Products
 
Brands
 
Baby Buggies
  JUICY COUTURE
Bed & Bath
  KATE SPADE; KENSIE; LIZ CLAIBORNE; MEXX
Belts
  AXCESS; CLAIBORNE; KENSIE; KENSIE GIRL; LIZ CLAIBORNE; LIZ CLAIBORNE NEW YORK
Cold Weather Accessories
  KENSIE; KENSIE GIRL; LIZ CLAIBORNE; LIZ CLAIBORNE NEW YORK; LUCKY BRAND
Cosmetics & Fragrances
  BORA BORA; CURVE; JUICY COUTURE; KATE SPADE; LUCKY BRAND; MAMBO; MEXX; REALITIES
Costume Jewelry
  KENSIE GIRL
Decorative Fabrics
  LIZ CLAIBORNE
Denim
  KENSIE
Dress Shirts
  AXCESS
Electronics Cases
  JUICY COUTURE; KATE SPADE; LUCKY BRAND
Flooring/Area Rugs
  MEXX
Footwear
  AXCESS; CLAIBORNE; JUICY COUTURE; KATE SPADE; KENSIE GIRL; LIZ CLAIBORNE; LIZ CLAIBORNE FLEX; LUCKY BRAND
Handbags
  KENSIE GIRL
Hard Tabletop
  KATE SPADE
Intimate Apparel/Underwear
  KENSIE; LIZ CLAIBORNE; LUCKY BRAND; MAC & JAC
Kids/Baby
  JUICY COUTURE
Legwear and Socks
  AXCESS; CLAIBORNE; KATE SPADE; MEXX
Luggage
  CLAIBORNE; LIZ CLAIBORNE
Men’s Accessories
  AXCESS; CLAIBORNE
Neckwear/Scarves
  AXCESS; CLAIBORNE; LUCKY BRAND
Optics
  CLAIBORNE; COMPOSITES — A CLAIBORNE COMPANY; COMPOSITES — A LIZ CLAIBORNE COMPANY; CRAZY HORSE; DANA BUCHMAN; JUICY COUTURE; KATE SPADE; KENSIE; LIZ CLAIBORNE; LIZWEAR; LIZ CLAIBORNE NEW YORK; LUCKY BRAND; MEXX; SIGRID OLSEN
Outerwear
  AXCESS; CLAIBORNE; CLASSICS — A CLAIBORNE COMPANY CLASSICS BY LIZ CLAIBORNE; COMPOSITES A CLAIBORNE COMPANY; COMPOSITES BY LIZ CLAIBORNE; KENSIE; LIZ CLAIBORNE; LIZ CLAIBORNE NEW YORK; LIZWEAR; MAC & JAC; STUDIO BY LIZ CLAIBORNE; STUDIO — A CLAIBORNE COMPANY
Sleepwear/Loungewear
  AXCESS; CLAIBORNE; KENSIE; LIZ CLAIBORNE; LIZWEAR; LIZ CLAIBORNE NEW YORK; LUCKY BRAND; MAC & JAC
Stationery and Paper Goods
  KATE SPADE; MEXX
Sunglasses
  CLAIBORNE; DANA BUCHMAN; JUICY COUTURE; KATE SPADE; KENSIE; LIZ CLAIBORNE; LIZ CLAIBORNE NEW YORK; LUCKY BRAND; MAC & JAC; MEXX; SIGRID OLSEN
Swimwear
  JUICY COUTURE; LUCKY BRAND
Tailored Clothing
  AXCESS
Watches
  JUICY COUTURE; LUCKY BRAND
Window Treatments
  KATE SPADE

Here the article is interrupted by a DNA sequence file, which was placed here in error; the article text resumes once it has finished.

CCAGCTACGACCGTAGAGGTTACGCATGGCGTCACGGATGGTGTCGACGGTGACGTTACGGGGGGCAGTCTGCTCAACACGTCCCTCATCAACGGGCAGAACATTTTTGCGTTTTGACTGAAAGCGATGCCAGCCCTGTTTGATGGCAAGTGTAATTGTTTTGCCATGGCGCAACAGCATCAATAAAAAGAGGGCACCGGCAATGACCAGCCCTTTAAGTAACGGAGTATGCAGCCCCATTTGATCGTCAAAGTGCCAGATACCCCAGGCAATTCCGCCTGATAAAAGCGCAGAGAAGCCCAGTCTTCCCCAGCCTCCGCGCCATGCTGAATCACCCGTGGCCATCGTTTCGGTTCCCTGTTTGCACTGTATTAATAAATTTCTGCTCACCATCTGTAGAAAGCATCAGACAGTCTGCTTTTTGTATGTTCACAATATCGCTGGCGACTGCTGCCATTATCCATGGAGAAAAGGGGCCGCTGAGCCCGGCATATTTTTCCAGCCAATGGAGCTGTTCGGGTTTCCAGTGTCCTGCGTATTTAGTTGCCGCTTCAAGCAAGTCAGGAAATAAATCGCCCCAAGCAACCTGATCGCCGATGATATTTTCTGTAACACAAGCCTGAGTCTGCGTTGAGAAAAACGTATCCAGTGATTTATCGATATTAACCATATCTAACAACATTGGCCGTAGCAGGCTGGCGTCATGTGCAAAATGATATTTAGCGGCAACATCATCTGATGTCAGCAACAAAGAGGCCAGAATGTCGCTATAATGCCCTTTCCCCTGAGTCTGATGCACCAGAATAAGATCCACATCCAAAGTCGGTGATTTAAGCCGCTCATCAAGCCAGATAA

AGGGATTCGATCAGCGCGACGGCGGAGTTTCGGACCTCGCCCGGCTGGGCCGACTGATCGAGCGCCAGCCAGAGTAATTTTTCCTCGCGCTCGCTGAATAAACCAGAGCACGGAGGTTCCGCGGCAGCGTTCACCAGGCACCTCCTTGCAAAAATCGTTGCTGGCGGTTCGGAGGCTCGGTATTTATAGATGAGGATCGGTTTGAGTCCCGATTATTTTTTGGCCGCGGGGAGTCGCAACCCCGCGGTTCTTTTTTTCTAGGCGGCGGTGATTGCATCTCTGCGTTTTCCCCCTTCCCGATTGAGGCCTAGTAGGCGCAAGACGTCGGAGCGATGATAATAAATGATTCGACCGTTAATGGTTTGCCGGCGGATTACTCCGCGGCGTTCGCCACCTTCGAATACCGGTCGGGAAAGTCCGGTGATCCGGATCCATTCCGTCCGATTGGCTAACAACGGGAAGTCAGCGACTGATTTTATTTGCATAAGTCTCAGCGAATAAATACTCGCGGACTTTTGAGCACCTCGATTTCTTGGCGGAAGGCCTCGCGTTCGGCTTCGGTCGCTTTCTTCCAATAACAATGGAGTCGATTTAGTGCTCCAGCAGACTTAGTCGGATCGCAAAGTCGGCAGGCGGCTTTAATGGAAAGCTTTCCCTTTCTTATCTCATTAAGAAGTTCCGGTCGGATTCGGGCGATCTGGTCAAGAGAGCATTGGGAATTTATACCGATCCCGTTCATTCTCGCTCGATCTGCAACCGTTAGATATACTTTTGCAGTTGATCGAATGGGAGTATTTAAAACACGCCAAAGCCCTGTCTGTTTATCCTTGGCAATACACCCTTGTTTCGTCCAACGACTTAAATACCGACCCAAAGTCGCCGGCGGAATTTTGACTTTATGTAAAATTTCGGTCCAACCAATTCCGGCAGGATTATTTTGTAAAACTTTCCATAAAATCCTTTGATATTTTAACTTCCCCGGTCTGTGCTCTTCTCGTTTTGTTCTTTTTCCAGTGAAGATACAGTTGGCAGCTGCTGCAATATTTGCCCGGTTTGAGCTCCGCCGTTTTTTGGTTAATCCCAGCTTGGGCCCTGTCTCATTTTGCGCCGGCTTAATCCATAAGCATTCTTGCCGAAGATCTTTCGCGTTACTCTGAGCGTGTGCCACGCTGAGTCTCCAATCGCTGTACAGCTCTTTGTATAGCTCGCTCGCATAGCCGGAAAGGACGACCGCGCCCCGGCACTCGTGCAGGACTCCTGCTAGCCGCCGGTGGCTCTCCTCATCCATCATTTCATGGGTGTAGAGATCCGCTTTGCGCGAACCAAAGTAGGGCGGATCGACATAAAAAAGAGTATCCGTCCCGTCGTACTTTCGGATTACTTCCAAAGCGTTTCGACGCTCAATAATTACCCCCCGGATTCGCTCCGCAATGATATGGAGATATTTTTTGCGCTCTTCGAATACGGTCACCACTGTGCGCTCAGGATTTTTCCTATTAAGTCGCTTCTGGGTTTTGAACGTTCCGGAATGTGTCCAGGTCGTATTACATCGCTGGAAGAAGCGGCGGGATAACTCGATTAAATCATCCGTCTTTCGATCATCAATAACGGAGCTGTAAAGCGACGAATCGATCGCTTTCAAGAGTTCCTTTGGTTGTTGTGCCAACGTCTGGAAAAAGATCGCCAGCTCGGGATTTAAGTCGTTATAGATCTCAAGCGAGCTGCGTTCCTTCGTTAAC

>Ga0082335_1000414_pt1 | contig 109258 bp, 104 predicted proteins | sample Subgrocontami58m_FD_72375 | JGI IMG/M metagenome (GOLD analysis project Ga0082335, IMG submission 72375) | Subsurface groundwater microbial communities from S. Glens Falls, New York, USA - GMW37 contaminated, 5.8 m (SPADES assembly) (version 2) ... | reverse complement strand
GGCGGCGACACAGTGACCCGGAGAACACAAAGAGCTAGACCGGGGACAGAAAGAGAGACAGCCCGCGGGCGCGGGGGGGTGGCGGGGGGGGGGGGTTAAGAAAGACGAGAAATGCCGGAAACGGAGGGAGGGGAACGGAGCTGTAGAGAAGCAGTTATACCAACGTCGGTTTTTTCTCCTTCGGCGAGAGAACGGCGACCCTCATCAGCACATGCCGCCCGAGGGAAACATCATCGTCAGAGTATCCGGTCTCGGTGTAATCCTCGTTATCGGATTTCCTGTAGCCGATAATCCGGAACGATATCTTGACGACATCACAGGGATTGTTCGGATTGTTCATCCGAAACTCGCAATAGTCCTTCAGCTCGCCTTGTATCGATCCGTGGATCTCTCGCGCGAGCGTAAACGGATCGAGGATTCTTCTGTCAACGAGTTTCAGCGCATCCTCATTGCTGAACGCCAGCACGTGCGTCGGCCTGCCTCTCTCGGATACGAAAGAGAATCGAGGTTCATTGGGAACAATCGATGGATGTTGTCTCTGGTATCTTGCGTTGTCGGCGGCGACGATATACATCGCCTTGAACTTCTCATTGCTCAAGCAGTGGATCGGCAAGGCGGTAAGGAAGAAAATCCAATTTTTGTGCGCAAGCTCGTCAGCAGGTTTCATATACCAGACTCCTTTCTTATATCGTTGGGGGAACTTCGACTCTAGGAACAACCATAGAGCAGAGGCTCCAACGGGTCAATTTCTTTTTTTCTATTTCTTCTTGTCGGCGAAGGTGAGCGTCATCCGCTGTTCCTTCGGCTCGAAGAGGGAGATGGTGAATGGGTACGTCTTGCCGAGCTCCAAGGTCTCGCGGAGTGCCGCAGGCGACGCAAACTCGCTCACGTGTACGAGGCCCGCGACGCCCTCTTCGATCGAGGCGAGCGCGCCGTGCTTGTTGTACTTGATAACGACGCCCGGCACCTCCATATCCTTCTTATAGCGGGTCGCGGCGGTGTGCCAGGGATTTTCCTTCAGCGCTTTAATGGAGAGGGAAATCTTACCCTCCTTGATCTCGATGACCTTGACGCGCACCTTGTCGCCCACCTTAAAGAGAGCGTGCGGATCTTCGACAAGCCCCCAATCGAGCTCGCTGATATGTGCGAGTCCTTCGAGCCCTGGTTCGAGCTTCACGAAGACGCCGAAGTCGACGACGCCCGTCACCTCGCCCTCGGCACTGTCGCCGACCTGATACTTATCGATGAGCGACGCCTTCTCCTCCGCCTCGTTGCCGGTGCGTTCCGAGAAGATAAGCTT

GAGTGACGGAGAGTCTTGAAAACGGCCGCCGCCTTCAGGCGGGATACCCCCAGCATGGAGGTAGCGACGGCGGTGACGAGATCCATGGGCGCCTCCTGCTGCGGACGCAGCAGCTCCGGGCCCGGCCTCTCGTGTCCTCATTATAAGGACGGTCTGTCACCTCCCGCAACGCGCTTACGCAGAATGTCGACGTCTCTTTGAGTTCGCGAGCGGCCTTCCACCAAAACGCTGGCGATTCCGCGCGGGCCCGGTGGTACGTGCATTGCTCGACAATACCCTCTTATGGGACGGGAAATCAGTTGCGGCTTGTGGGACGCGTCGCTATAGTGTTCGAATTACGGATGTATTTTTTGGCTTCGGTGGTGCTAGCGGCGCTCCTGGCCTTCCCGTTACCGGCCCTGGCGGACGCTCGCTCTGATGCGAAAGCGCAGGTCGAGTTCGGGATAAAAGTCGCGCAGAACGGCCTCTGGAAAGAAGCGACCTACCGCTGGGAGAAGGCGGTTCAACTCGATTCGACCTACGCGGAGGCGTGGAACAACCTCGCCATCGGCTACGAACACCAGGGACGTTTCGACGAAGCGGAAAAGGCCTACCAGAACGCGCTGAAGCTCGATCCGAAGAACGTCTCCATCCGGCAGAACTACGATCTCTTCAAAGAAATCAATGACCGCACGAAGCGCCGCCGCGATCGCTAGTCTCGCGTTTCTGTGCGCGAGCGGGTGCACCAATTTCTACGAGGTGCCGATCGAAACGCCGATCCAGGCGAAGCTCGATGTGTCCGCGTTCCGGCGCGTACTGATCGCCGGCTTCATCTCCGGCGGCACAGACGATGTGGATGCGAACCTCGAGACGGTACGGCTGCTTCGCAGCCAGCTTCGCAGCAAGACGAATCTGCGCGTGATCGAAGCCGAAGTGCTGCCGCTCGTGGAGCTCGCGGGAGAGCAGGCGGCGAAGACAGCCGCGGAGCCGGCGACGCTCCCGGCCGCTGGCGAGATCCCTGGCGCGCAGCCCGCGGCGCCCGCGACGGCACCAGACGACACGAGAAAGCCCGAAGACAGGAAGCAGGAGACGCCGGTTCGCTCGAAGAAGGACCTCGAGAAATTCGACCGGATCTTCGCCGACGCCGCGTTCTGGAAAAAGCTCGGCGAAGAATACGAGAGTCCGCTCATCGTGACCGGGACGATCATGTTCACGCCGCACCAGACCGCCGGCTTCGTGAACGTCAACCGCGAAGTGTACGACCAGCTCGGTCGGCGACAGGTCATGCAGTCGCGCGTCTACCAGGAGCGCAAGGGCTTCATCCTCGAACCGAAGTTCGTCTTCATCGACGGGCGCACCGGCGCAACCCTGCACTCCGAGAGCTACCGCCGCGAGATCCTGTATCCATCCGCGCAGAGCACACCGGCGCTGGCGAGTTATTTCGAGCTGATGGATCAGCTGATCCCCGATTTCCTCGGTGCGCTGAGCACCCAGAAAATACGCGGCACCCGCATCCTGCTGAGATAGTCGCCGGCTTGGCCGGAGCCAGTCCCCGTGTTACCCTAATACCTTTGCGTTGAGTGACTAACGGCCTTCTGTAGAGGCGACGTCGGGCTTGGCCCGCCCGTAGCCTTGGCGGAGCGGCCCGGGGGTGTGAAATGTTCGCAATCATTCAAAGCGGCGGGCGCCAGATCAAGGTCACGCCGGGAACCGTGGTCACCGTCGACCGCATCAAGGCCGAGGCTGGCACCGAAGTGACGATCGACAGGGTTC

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SALES AND MARKETING
 
Domestic sales accounted for 66.3% of our 2010 and 67.7% of our 2009 net sales. Our domestic wholesale sales are made primarily to department store chains and specialty retail store customers. Direct-to-consumer sales are made through our own retail and outlet stores and e-commerce websites. Wholesale sales are also made to international customers, military exchanges and to other channels of distribution.
 
International sales accounted for 33.7% of 2010 net sales, as compared to 32.3% in 2009. In Europe, wholesale sales are made primarily to department store and specialty retail store customers. Direct-to-consumer sales are made through concession stores within department store locations, as well as our own retail and outlet stores and e-commerce websites. In Canada, wholesale sales are made primarily to department store chains and specialty retail stores, and direct-to-consumer sales are made through our own retail and outlet stores. In other international markets, including Asia, the Middle East and Central and South America, we operate principally through third party licensees, virtually all of which purchase products from us for re-sale at freestanding retail stores and dedicated department store shops they operate. We also have a direct-to-consumer and wholesale presence through distribution agreements, a joint venture in Japan and our own retail stores.
 
During 2010, we continued our domestic in-store sales, marketing and merchandising programs designed to encourage multiple item regular price sales, build one-on-one relationships with consumers and maintain our merchandise presentation standards. These programs train sales associates on suggested selling techniques, product, merchandise presentation and client development strategies and are offered for JUICY COUTURE, KATE SPADE and LUCKY BRAND. Our retail stores reflect the distinct personalities of each brand, offering a unique shopping experience and exclusive merchandise.
 
Marketing for these brands is focused on reinforcing brand relevance, increasing awareness, engaging consumers and guiding them to our retail stores and e-commerce sites. We use a variety of marketing strategies to enhance our brand equity and promote our brands. These initiatives include direct mail, in-store events and internet marketing, including the use of social media. We incurred expenses of $93.3 million, $90.3 million and $132.8 million for advertising, marketing and promotion for all brands in 2010, 2009 and 2008, respectively.